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Mermaids Casino Will Give Away Thousands in Progressive Jackpots Before It Closes

Casino closings can often be sad things. There’s always a bright spot, though. When they close, casinos are obligated to give away any outstanding progressive jackpots, and that’s what Mermaids will do before it closes June 27, 2016.

Mermaids Las Vegas

Silver Palace opened on the Mermaids site in 1956. Later, it was Carousel, Gamblers Hall of Fame, Sundance West and Sassy Sally’s. Whew. We’re going to need a minute to catch our breath, thanks.

Mermaids, of course, is one of three downtown establishments closing on June 27.
Mermaids, La Bayou and the Glitter Gulch strip club were sold to Derek and Greg Stevens
for an amount we estimate to be “a metric hell-ton more than we have in our bank
account, or ever will, unless we are adopted by Derek and Greg Stevens.”

Mermaids and Glitter Gulch will be integrated into a new resort (being informally referred to as 18 Fremont) that will include the site of the closed Las Vegas Club.

Don’t freak out, the iconic Vegas Vickie sign above Glitter Gulch will be featured in the new hotel-casino.

Vegas Vickie

Sorry, she’s taken. She married Vegas Vic in 1994. No, really.

Nevada gaming regulations require a casino to distribute any outstanding progressive
jackpots prior to removing slot machines from its floor. Jackpots can be transferred to other machines, but if a casino is closing, they have to give the money away.

Remember the Lion’s Share slot machine at MGM Grand? That’s a well-known example of a
jackpot on an obsolete machine that had to either be transferred to another machine or paid out. Part of the lore around that machine had to do with the misconception that particular machine had to pay before it could be removed or retired. That wasn’t the case, but it made for a great marketing device. Good times.

It should be mentioned the rules about giving away progressive jackpots only apply to
slot machines the casino owns, by the way. “Networked” progressive machines owned by
game manufacturers, such as Wheel of Fortune or Megabucks, and are excluded from the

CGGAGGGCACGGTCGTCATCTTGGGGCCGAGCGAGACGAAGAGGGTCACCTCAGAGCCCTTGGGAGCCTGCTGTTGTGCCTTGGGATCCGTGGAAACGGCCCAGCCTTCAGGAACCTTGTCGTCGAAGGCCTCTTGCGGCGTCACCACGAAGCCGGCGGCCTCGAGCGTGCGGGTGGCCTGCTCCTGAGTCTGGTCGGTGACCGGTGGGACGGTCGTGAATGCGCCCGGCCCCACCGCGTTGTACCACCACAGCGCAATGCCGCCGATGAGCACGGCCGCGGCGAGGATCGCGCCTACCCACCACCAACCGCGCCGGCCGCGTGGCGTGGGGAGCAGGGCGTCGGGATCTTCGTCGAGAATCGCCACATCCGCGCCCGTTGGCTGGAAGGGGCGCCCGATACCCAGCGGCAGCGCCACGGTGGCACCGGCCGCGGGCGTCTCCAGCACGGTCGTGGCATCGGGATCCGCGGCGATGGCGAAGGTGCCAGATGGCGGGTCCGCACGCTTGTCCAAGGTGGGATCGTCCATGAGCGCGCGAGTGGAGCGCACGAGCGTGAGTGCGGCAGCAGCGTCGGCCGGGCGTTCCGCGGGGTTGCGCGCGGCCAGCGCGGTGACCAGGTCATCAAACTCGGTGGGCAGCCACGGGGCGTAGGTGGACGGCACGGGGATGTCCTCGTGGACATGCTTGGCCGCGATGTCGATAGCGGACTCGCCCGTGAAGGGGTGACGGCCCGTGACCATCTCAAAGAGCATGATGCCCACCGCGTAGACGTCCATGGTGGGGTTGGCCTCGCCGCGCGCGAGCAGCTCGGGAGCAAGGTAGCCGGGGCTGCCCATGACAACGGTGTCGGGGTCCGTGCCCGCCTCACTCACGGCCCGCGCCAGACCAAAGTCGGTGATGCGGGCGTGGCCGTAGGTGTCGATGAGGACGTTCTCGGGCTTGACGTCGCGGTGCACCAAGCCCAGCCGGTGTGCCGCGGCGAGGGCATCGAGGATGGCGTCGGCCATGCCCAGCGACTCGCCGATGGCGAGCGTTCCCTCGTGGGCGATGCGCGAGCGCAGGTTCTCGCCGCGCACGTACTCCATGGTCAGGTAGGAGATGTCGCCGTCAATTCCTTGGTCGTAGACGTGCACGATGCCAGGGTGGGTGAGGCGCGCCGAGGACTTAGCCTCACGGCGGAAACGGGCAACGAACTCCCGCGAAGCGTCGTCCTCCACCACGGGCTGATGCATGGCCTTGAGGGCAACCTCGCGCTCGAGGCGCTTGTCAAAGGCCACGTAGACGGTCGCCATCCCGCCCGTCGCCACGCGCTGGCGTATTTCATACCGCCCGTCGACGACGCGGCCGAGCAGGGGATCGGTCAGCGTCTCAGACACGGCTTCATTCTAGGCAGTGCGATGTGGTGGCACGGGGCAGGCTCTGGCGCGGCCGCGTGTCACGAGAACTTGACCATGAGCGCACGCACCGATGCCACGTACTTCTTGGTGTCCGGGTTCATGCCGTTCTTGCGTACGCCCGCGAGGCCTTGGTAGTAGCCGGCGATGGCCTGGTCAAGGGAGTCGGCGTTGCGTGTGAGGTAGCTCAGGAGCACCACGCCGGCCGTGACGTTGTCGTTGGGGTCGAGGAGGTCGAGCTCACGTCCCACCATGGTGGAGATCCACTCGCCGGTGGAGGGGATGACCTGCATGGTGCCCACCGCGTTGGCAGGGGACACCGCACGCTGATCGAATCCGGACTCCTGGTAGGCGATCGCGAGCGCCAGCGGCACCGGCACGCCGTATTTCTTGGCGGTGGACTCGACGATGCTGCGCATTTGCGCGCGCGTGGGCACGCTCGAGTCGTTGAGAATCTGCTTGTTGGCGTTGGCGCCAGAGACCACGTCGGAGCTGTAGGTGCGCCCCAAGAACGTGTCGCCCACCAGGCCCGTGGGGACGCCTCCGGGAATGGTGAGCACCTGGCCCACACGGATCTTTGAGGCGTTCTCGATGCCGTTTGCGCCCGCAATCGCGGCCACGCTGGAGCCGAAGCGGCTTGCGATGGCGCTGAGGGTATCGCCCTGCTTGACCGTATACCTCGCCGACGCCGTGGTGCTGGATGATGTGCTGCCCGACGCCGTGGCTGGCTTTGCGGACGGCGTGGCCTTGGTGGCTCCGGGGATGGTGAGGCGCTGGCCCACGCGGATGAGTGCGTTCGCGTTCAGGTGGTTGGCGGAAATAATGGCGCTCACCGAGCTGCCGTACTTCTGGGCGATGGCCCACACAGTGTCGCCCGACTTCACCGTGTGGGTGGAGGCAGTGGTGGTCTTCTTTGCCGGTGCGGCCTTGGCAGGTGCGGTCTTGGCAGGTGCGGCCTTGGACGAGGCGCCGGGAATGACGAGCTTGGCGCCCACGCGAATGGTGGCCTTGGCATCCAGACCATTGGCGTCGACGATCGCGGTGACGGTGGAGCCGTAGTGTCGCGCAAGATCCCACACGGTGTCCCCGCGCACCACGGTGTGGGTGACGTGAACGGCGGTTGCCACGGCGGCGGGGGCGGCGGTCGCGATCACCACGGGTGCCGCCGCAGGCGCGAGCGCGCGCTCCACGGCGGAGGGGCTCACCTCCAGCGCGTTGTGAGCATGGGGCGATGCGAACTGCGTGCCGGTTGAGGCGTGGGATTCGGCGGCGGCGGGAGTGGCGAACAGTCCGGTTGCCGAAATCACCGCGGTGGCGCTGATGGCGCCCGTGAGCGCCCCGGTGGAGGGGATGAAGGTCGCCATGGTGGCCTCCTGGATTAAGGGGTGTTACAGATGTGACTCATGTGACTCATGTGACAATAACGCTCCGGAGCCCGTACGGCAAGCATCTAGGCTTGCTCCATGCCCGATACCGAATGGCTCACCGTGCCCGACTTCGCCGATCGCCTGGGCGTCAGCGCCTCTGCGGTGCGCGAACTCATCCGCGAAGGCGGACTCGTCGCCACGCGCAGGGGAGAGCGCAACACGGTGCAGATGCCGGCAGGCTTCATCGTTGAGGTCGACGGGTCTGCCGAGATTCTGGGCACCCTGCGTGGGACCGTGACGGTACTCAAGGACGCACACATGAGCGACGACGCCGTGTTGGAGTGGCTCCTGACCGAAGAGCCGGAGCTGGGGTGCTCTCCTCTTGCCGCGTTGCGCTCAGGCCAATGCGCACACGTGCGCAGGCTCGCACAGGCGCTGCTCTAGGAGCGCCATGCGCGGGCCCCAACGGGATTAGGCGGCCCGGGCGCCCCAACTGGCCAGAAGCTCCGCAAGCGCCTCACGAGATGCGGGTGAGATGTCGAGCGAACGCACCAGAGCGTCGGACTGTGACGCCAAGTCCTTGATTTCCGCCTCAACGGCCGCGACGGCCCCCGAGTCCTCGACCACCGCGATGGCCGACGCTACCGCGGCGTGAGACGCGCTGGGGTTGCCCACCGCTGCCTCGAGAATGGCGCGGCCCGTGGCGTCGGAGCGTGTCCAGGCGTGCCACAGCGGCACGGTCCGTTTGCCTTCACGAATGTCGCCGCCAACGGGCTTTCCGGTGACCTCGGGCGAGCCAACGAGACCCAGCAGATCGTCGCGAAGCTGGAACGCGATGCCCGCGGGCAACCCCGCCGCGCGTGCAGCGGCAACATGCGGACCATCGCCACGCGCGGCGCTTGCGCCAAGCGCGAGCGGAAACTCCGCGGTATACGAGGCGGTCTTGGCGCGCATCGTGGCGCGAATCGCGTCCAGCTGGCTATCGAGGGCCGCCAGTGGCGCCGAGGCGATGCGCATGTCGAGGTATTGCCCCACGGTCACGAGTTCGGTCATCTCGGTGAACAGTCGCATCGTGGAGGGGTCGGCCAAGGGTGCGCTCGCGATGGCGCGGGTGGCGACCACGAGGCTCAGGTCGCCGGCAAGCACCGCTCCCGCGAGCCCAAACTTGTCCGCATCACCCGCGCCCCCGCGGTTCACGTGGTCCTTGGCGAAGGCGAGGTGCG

prize pool.

So, Mermaids has to give away its jackpots. That means tens of thousands of dollars are
up for grabs. La Bayou is giving away its jackpots, too, although the amounts are much smaller.


This blog’s usual “Helping You Win $10,000” fee applies, of course.

Here’s how the giveaway will work. Mermaids will have a “contest” from June 17 (9:00
a.m.) to June 25 (10:00 p.m.), 2016. During that time, players will qualify for entries
in the form of tickets.

On June 25, at 10:00 p.m., winners will be chosen and the money will be given to a few
lucky players.

Because progressive jackpots will continue to increase through the giveaway date,
there’s no way to know how much will be given away, but we can say there’s a Triple
Double Diamond machine with a jackpot of $11,118.01 and a Red, White & Blue machine
with a jackpot of $8,385.69

Mermaids jackpot

There’s nothing saying you couldn’t just straight-up win this progressive jackpot before Mermaids closes. Get on that.

To get an entry ticket, you can do any of the following: Hit a bonus playing a 90 coin
bet minimum, hit a jackpot of $100 or more, get a keno payout of $100 or more, hit any
video poker four of a kind paying $100 or more or hit any royal flush on video poker.

How will the prize pool be divided up? It’s complicated.

The first place winner will get 46% of the prize pool. Second place gets 28%, third
place gets 23% and fourth place gets 3%. Don’t kvetch, fourth place winner. It’s free

Mermaids will also give away a 55-inch big screen TV. (Technically, that prize comes
from a Mermaids beer vendor, but let’s not quibble.)

As for the drawing, entrants must be present to win. If no one claims a given prize,
they’ll keep drawing until somebody claims their cash.


You weren’t the biggest casino in Vegas, Mermaids, but you certainly had some of the most convenient restrooms.

So, if you’re looking for an excuse to visit Mermaids before it closes, this could be

We’ve heard lots of visitors are planning to swing by Mermaids one last time for a
deep-friend Oreo or Twinkie, the casino’s claim to fame. Go for it, thrillseekers!

Here’s what’s up at La Bayou, another slot joint across the street.

La Bayou Progressive

Come for the jackpot giveaway, stay for the weird stuff on the ceiling.